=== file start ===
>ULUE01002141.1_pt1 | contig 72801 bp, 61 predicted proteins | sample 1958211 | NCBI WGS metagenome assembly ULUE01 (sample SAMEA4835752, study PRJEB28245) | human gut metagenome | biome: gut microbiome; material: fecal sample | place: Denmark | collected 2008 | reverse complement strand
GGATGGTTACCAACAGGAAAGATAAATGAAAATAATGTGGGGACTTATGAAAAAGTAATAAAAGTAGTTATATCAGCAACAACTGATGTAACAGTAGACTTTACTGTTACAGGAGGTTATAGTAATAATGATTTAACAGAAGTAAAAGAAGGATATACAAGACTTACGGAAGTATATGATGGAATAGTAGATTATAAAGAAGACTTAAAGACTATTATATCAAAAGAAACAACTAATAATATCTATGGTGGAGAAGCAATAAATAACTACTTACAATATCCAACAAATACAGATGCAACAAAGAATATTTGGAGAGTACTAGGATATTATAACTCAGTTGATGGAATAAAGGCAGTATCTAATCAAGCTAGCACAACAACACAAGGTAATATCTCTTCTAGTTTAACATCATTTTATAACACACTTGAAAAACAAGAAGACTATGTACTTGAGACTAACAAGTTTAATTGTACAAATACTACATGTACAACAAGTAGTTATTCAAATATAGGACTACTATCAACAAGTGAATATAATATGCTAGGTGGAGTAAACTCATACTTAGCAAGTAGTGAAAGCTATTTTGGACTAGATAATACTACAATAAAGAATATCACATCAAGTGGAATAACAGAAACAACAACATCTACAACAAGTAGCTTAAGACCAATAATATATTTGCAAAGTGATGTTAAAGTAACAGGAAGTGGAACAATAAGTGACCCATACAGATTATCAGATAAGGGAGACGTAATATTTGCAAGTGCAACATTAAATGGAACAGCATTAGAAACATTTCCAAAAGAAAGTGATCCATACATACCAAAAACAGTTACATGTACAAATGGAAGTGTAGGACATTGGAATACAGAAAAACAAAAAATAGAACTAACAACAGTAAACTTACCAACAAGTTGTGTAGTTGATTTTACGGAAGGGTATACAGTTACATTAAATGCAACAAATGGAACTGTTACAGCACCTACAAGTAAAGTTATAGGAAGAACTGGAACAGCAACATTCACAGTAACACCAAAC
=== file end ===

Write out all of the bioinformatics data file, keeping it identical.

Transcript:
>ULUE01002141.1_pt1 | contig 72801 bp, 61 predicted proteins | sample 1958211 | NCBI WGS metagenome assembly ULUE01 (sample SAMEA4835752, study PRJEB28245) | human gut metagenome | biome: gut microbiome; material: fecal sample | place: Denmark | collected 2008 | reverse complement strand
GGATGGTTACCAACAGGAAAGATAAATGAAAATAATGTGGGGACTTATGAAAAAGTAATAAAAGTAGTTATATCAGCAACAACTGATGTAACAGTAGACTTTACTGTTACAGGAGGTTATAGTAATAATGATTTAACAGAAGTAAAAGAAGGATATACAAGACTTACGGAAGTATATGATGGAATAGTAGATTATAAAGAAGACTTAAAGACTATTATATCAAAAGAAACAACTAATAATATCTATGGTGGAGAAGCAATAAATAACTACTTACAATATCCAACAAATACAGATGCAACAAAGAATATTTGGAGAGTACTAGGATATTATAACTCAGTTGATGGAATAAAGGCAGTATCTAATCAAGCTAGCACAACAACACAAGGTAATATCTCTTCTAGTTTAACATCATTTTATAACACACTTGAAAAACAAGAAGACTATGTACTTGAGACTAACAAGTTTAATTGTACAAATACTACATGTACAACAAGTAGTTATTCAAATATAGGACTACTATCAACAAGTGAATATAATATGCTAGGTGGAGTAAACTCATACTTAGCAAGTAGTGAAAGCTATTTTGGACTAGATAATACTACAATAAAGAATATCACATCAAGTGGAATAACAGAAACAACAACATCTACAACAAGTAGCTTAAGACCAATAATATATTTGCAAAGTGATGTTAAAGTAACAGGAAGTGGAACAATAAGTGACCCATACAGATTATCAGATAAGGGAGACGTAATATTTGCAAGTGCAACATTAAATGGAACAGCATTAGAAACATTTCCAAAAGAAAGTGATCCATACATACCAAAAACAGTTACATGTACAAATGGAAGTGTAGGACATTGGAATACAGAAAAACAAAAAATAGAACTAACAACAGTAAACTTACCAACAAGTTGTGTAGTTGATTTTACGGAAGGGTATACAGTTACATTAAATGCAACAAATGGAACTGTTACAGCACCTACAAGTAAAGTTATAGGAAGAACTGGAACAGCAACATTCACAGTAACACCAAAC